They’re also codified in international human rights
law and Israeli administrative and constitutional law
that’s binding on an occupier. These laws require
Israel to prohibit their security forces from
infringing on Palestinian rights as occupied people.
They also provide for the right to be heard, the duty
to act reasonably, and to abide by the principle of
proportionality that requires upholding this
fundamental rule: administrative body decisions are
only lawful if the means used to enforce them are
proportionate.

The following practices are not:

—sweeping restrictions on Palestinian movements in
Hebron’s City Center;

—prohibiting Palestinian shops from opening in large
sections of the area;

—arbitrary searches and seizures of private
dwellings as well as quartering security forces in
them; and

—any infringements on Palestinians’ right of
property; to earn a living by any work they choose; to
an adequate standard of living; to adequate housing,
medical care, education and other essential services;
to privacy; and to a normal secure family life.

Israeli authorities consciously and willfully fail to
enforce the law on their security forces and settlers.
As a result, Palestinian rights are ignored and
they’re subjected to continued harassment and
indignities in violation of international and Israeli
law. It makes conditions for them intolerable, and
cumulatively they’re illegal and amount to “cruel,
inhuman and degrading treatment.”

They exist because of and at the behest of settlers’
presence in the city whose rights and demands are
paramount even when they violate the law. All Israeli
settlements in the OPT are illegal, and consider
Article 49 of the Fourth Geneva Convention. It states:
“The Occupying Power shall not deport or transfer
parts of its own civilian population in the territory
it occupies.” This applies as well to organizing or
encouraging the transfer of its own population to the
occupied territory that displaces legal residents
forced to move.

International law also renounces colonialism. By
encouraging and financing Hebron City Center and other
OPT settlements, Israel violates international law as
well as UN Resolutions 465 and 476 that addressed
Israel’s illegal occupation of Palestine and the
Syrian Golan Heights. Since the Security Council
passed both resolutions in 1980, Israel flagrantly
violated them and continues to build new settlements
in the OPT wherever it wishes, the actions are
illegal, and they displace legal residents throughout
the Territories.

It’s no surprise and nothing new because two nations
stand out above all others as serial UN resolution and
international law abusers for the past 50 years -
Israel and the US. In the case of Israel, its record
is appalling for flagrantly and willfully ignoring
over five dozen UN resolutions condemning or censuring
it for its actions against the Palestinians or other
Arab people, deploring it for committing them, or
demanding, calling on or urging the Jewish state to
end them. Israel refuses and has never been held to
account because of its powerful ally in Washington.
All US administrations for the past half century
allowed Israel to be lawless and get away with it.

Israel’s High Court of Justice is equally culpable by
ignoring international law and for its one-sided
support of injustice despite occasionally ruling
otherwise. International and Israeli law are clear.
Yet the Court supports illegal settlements, the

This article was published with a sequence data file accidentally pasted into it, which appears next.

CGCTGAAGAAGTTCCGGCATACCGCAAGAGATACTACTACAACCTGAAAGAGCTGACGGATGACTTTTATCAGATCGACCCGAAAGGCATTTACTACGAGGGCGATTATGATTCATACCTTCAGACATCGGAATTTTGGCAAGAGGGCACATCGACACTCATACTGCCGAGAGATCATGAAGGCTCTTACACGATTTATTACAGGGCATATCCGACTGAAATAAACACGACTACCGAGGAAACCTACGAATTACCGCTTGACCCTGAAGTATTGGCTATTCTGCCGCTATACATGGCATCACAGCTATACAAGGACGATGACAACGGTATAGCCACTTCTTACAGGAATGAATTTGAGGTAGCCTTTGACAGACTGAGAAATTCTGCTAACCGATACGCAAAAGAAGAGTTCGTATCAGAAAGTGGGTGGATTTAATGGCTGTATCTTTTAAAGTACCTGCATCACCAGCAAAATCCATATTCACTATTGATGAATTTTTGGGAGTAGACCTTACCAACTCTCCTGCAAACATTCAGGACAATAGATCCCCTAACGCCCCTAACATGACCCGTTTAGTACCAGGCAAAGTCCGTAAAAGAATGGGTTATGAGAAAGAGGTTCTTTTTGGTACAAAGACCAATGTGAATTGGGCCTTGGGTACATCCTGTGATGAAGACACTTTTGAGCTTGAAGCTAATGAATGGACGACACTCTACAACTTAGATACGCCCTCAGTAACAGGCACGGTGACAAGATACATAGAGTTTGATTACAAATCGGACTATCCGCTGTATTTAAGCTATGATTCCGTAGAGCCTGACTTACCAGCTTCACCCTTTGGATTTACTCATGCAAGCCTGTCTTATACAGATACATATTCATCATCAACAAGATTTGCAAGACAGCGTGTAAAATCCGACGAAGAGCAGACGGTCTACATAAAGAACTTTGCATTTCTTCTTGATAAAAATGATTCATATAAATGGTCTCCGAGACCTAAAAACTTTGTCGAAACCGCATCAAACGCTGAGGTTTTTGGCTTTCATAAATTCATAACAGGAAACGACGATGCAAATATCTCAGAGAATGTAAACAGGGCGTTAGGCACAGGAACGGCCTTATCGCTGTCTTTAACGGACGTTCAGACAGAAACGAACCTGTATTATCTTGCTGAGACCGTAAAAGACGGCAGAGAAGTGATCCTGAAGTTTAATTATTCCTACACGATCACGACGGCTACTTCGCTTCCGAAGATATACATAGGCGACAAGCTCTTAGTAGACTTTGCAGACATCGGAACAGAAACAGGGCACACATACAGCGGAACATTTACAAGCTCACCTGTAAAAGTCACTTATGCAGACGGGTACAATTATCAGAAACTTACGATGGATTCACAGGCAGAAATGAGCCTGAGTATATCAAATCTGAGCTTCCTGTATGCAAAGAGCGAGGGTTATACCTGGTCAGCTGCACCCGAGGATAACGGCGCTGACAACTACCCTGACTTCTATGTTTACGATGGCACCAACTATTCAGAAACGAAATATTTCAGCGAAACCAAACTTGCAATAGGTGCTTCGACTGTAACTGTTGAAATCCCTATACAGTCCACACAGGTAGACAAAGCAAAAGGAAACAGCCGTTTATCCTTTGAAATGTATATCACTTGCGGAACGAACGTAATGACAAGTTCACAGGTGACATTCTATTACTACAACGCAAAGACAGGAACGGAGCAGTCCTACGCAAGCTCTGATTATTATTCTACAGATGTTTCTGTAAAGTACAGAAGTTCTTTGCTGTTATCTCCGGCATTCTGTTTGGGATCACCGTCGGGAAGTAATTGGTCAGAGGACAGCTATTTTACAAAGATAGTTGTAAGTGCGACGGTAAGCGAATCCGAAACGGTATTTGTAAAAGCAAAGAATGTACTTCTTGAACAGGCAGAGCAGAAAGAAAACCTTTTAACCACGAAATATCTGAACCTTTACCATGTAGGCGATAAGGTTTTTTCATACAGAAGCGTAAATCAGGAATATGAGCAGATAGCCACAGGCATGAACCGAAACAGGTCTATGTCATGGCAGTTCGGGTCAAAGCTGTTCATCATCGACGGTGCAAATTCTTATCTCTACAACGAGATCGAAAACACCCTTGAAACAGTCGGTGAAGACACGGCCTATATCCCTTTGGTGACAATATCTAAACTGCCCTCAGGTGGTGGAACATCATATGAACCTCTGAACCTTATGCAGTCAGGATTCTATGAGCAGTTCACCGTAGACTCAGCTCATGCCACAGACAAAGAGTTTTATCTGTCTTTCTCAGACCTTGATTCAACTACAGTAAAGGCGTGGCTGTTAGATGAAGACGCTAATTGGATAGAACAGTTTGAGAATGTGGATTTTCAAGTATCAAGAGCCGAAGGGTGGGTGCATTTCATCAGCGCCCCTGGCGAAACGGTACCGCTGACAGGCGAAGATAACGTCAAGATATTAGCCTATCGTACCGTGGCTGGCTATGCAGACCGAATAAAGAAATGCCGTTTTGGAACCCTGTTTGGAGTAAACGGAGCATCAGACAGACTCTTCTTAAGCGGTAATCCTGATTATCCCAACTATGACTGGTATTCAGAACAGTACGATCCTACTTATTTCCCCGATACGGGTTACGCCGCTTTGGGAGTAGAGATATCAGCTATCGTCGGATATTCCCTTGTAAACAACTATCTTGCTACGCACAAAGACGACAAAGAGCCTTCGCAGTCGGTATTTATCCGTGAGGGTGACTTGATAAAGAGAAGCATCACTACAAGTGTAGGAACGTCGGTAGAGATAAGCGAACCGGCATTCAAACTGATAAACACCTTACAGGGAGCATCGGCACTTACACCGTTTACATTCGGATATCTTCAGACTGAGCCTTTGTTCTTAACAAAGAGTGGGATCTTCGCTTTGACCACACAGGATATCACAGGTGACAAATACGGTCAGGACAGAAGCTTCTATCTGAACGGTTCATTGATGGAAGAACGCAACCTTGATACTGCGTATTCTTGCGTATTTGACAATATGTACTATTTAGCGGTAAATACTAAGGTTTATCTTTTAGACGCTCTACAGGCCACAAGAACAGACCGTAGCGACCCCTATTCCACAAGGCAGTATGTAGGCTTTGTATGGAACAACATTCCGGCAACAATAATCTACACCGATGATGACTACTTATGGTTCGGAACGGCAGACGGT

separation wall (seizing over 10% of West Bank land)
declared illegal by the International Court of Justice
at The Hague, targeted assassinations, the right of
settlers to destroy Palestinian property, and Israel’s
right to protect settlements regardless of the cost to
Palestinians.

Many Israeli actions can’t be justified on any basis,
yet they persist with High Court support. Israel and
the Court are obligated under international law to
treat all persons equally, yet they fail to do so.
Consider Article 1 of the International Convention on
the Elimination of All Forms of Racial Discrimination
of 1965 that Israel signed in 1966 and ratified in
1979. It defines “racial discrimination” as: “any
distinction, exclusion, restriction or preference
based on race, color, descent, or national or ethnic
origin (that) nullif(ies) or impair(s) the
recognition, enjoyment or exercise (equally) of human
rights and fundamental freedoms in the political,
economic, social, cultural or any other field of
public life.”

According to the Convention, Israel governs by a de
facto state policy of willful separation and
discrimination. International law prohibits it and
calls it “racist.” In Hebron’s City Center, it’s
especially egregious under Article 3 of the Convention
that condemns racial segregation. Yet, it’s Israel’s
official policy throughout the OPT and in Israel for
its Arab citizens.

International law also bans collective punishment as
Article 33 of the Fourth Geneva Convention states: “No
protected person may be punished for an offense he or
she has not personally committed. Collective penalties
and likewise all measure of intimidation or of
terrorism are prohibited (as well as) Reprisals
against protected persons and their property….”
Israeli sweeping measures against Palestinians after
September, 2000 constitute willful collective
punishment and are thus illegal.

So is forced transfer of an occupied people, by direct
or indirect means, yet Israel’s declared policy and
its actions displaced many thousands of OPT residents
and thousands alone from Hebron City Center that left
the area a “ghost town.” This also violates the Fourth
Geneva Convention under Article 49 that states:
“Individual or mass forcible transfers, as well as
deportation of protected persons from occupied
territory to the territory of the Occupying Power or
to that of any other country, occupied or not, are
prohibited (for any reason).” This prohibition applies
as well to transfers within an occupied territory such
as driving Hebron City Center residents out of the
area in deference to its settlers.

Articles 146 and 147 go further by classifying any